Welcome To The Universe

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The Lord Of The Rings

Saturn is the sixth planet from the sun and the second largest in the solar system after Jupiter and it is also a gas giant. Saturn is named after the Roman god Saturnus.

The planet Saturn stands out from the rest of the objects in our solar system mainly because of its beautiful rings. The rings consist of countless small particles, ranging in size from micrometres to metres, that form clumps that in turn orbit about Saturn.

The ring particles are made almost entirely of water ice, with some contamination from dust and other chemicals. The brightness of Saturn is mainly due to the rings reflecting the sun's light onto the planet's surface but Saturn's rings are still not visible from Earth without visual aid. The rings were first seen by Galileo Galilei in 1610, the year he first looked at space through a telescope. During 1980 and 1981, Voyager 1 & 2 imaged the ring system extensively and the spaecraft's instruments observed gaps in the ring system. The rings have been given letter names in the order of their discovery. The main rings are, working outward from the planet, known as C, B, and A. The Cassini Division is the largest gap in the rings and separates Rings B and A. In addition a number of fainter rings have been discovered more recently. The D Ring is exceedingly faint and closest to the planet. The F Ring is a narrow feature just outside the A Ring. Beyond that are two far fainter rings named G and E. The speed at which the rings rotate around Saturn has been calculated at 40,000 miles per hour.

How The Rings Formed

Saturn's rings may be very old, dating to the formation of Saturn itself. One theory regarding the formation of the rings is that the rings were once a moon of Saturn whose orbit decayed until it came close enough to be ripped apart by the planet's gravitational pull. The second theory is that the rings were never part of a moon, but are instead left over from the original nebular material from which Saturn formed.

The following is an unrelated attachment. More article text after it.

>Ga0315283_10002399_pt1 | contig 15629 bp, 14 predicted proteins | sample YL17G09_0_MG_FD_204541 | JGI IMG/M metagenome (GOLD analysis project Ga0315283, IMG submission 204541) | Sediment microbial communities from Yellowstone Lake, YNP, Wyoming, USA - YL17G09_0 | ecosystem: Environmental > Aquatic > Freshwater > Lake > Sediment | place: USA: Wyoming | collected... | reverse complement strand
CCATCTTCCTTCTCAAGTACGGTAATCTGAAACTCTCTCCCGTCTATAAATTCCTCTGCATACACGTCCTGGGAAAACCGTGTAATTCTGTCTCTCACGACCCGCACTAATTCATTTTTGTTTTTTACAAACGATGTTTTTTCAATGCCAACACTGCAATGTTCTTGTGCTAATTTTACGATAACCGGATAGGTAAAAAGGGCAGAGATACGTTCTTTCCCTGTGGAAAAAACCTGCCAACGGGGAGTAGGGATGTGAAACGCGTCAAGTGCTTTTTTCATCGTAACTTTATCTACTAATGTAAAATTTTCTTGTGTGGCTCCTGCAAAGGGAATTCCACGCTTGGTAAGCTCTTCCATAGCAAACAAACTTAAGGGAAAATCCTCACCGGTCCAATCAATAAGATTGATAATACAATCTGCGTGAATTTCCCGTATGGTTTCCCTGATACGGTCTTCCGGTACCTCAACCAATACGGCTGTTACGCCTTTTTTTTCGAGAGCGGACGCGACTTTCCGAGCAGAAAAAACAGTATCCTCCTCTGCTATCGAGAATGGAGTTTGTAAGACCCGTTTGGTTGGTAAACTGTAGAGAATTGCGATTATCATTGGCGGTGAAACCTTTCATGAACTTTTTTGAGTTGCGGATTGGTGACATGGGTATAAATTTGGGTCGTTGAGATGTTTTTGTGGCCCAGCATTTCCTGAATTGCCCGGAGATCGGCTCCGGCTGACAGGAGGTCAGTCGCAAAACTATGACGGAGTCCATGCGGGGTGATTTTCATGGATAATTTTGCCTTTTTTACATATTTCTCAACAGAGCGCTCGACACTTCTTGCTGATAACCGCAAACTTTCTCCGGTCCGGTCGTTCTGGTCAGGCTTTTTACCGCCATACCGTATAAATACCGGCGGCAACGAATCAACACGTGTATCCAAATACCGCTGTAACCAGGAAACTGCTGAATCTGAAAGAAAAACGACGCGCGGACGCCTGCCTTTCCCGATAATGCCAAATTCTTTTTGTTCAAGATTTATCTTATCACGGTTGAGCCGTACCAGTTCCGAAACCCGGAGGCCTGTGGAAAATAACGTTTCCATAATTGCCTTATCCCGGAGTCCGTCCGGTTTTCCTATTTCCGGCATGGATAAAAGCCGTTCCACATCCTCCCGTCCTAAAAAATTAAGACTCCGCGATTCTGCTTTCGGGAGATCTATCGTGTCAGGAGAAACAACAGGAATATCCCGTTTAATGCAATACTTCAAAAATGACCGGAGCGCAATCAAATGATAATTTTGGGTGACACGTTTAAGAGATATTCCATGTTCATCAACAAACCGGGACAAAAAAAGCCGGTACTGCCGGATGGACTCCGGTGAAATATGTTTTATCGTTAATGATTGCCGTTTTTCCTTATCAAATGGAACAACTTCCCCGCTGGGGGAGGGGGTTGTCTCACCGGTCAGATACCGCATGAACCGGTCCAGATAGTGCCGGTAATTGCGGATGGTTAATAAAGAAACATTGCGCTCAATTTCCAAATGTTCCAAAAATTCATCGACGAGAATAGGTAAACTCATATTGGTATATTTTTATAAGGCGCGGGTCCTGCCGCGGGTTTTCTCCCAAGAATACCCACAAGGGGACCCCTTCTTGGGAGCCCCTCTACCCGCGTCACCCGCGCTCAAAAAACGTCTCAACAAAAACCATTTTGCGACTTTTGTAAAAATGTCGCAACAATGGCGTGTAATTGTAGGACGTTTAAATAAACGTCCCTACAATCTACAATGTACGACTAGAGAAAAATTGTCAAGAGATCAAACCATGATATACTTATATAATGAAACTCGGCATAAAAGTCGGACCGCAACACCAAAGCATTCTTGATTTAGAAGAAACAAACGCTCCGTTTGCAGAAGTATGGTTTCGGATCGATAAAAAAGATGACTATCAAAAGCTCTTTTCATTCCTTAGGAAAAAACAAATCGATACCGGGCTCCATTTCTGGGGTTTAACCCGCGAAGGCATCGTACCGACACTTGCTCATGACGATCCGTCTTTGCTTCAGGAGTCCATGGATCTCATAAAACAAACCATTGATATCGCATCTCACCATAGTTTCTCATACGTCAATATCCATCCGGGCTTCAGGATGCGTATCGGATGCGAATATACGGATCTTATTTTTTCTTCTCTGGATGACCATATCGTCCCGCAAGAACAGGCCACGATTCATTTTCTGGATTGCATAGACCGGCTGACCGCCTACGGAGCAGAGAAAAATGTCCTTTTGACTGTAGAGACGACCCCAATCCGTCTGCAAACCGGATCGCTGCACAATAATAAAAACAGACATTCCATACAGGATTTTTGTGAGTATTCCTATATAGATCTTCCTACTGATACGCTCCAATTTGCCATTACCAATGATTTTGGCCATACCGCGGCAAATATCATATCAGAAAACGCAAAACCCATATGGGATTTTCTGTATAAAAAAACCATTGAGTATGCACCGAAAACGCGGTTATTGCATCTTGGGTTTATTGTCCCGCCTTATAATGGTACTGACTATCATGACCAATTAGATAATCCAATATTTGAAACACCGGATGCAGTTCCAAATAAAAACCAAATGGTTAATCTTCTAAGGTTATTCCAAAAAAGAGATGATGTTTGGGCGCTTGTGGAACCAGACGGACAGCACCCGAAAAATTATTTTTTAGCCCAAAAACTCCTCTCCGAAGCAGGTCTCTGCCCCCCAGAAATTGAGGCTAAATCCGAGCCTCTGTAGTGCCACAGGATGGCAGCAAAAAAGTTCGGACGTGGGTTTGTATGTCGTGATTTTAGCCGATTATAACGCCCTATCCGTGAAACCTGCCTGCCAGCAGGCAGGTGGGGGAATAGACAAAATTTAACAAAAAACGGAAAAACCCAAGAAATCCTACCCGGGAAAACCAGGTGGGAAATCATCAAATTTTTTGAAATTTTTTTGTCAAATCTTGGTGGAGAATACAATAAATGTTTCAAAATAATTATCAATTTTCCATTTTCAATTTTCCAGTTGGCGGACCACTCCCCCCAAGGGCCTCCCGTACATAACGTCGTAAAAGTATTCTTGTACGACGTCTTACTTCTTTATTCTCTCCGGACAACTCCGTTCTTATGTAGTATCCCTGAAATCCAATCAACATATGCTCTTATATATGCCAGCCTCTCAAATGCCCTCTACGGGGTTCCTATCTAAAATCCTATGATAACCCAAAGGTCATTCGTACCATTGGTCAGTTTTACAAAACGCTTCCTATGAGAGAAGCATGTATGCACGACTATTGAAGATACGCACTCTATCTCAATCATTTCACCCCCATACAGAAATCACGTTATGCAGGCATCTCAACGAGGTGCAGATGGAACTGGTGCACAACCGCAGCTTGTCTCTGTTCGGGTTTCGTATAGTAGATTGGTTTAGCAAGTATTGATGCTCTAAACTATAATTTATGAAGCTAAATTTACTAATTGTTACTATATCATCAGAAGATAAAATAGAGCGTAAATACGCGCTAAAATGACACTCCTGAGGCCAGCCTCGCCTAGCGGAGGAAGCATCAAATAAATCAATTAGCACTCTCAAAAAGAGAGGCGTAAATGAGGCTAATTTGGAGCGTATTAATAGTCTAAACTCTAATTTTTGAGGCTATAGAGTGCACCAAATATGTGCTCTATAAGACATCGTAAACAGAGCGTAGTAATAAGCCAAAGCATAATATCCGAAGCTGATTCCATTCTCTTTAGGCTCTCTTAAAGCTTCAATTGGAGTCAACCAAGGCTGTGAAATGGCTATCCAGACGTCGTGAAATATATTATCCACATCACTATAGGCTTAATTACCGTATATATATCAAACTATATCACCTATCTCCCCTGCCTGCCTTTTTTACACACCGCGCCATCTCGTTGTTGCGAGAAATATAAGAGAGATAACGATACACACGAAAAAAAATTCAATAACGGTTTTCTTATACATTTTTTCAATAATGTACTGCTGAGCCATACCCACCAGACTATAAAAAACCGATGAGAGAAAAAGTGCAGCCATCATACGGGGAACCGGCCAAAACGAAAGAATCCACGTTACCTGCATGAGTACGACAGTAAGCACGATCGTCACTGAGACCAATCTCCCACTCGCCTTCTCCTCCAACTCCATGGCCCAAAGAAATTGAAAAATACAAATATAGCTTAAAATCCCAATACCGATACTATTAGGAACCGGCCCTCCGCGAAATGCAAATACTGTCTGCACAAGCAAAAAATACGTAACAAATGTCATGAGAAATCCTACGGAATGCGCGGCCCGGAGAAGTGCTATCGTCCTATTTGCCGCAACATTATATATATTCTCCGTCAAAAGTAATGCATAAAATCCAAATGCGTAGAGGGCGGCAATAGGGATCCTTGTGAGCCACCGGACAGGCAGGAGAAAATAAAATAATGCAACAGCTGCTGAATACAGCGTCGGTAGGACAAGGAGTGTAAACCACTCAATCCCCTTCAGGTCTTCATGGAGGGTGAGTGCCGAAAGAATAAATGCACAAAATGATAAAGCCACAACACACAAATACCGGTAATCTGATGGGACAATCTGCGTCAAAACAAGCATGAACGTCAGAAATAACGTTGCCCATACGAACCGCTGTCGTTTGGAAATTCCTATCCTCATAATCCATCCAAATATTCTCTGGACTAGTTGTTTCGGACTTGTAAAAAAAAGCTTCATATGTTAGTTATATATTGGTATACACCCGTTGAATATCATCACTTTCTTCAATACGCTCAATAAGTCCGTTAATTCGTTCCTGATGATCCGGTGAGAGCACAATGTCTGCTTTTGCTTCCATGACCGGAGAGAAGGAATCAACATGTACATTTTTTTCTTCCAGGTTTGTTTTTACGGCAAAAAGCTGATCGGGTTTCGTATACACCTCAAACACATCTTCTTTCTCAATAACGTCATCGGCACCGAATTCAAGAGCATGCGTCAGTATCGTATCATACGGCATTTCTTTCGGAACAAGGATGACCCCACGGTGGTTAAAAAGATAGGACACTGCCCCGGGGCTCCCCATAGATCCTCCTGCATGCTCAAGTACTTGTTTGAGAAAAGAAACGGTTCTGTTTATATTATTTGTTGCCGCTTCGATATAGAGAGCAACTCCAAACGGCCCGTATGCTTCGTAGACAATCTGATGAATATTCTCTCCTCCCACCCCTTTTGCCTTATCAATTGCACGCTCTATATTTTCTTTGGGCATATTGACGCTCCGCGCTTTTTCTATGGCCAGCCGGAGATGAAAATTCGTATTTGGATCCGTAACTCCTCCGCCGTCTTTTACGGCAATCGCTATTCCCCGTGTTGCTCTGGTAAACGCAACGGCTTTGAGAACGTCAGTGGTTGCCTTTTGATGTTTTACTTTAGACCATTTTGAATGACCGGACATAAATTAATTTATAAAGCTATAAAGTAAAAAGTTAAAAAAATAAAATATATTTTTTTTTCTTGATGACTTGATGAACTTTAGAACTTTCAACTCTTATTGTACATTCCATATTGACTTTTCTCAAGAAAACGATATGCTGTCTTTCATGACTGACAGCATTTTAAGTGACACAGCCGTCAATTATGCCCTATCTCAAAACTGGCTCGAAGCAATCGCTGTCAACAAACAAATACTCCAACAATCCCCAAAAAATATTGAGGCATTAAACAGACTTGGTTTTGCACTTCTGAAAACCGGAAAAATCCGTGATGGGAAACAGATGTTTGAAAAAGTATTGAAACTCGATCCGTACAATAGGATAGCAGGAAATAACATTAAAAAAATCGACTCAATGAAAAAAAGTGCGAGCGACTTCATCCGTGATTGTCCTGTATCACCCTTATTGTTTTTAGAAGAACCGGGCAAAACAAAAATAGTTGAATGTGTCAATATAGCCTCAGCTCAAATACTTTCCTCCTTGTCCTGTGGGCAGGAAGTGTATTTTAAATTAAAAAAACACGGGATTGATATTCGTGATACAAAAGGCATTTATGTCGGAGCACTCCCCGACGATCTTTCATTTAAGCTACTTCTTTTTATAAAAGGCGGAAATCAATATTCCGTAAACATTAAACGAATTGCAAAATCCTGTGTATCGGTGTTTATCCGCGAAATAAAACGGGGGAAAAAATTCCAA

Saturn's Moons

Saturn has 53 named moons with the largest being Titan. Long hidden behind a thick veil of haze, Titan is the only moon in the solar system that possesses a dense atmosphere (10 times denser than Earth's). The fact that this atmosphere is rich in organic material and that living organisms as we know them are composed of organic material is particularly intriguing.

Most of Saturn's moons are tidally locked, like our moon, which means that they keep the same face turned toward the planet as they orbit. Rhea and Iapetus are two moons with very distinct features with Rhea having many impact craters and Iapetus having one side 10 times darker than the other.

The outermost satellite of Saturn is Phoebe and has been described as a captured asteroid.


Saturn's Orbit

Saturn barely comes within 1.2 billion kilometers of Earth and 1.35 billion kilometers of the Sun. Due to this distance, it is the second-farthest planet that can be seen by the naked eye, and the farthest planet that can be regularly and easily observed. Saturn, along with Mercury, Venus, Earth, Mars, and Jupiter, was one of the five planets known to the ancient world.

Saturn's orbit is fairly irregular, 0.06 from the circular. About 202 million kilometers separate its perihelion and aphelion, the points nearest and farthest from the sun....a considerable distance.

A day on Saturn is less than half that of a day on Earth, and a year is about thirty times longer. That comes to more than 24,232 Saturnian days in the Saturnian year. More interesting to most than Saturn�s orbit are the things that orbit around it: its moons and rings.


Facts About Saturn

  • Saturn is the second largest planet in the solar system but it is also the least dense

  • Saturn is less dense that water so, if you could find a pool large enough, Saturn would float like a football

  • Saturn's rotation is so quick that it resembles a flattened ball

  • Saturn has only been visited 4 times - It wasn't until Cassini's arrival in 2004 that a spacecraft actually went into orbit around Saturn and captured photographs of the planet and its rings and moons


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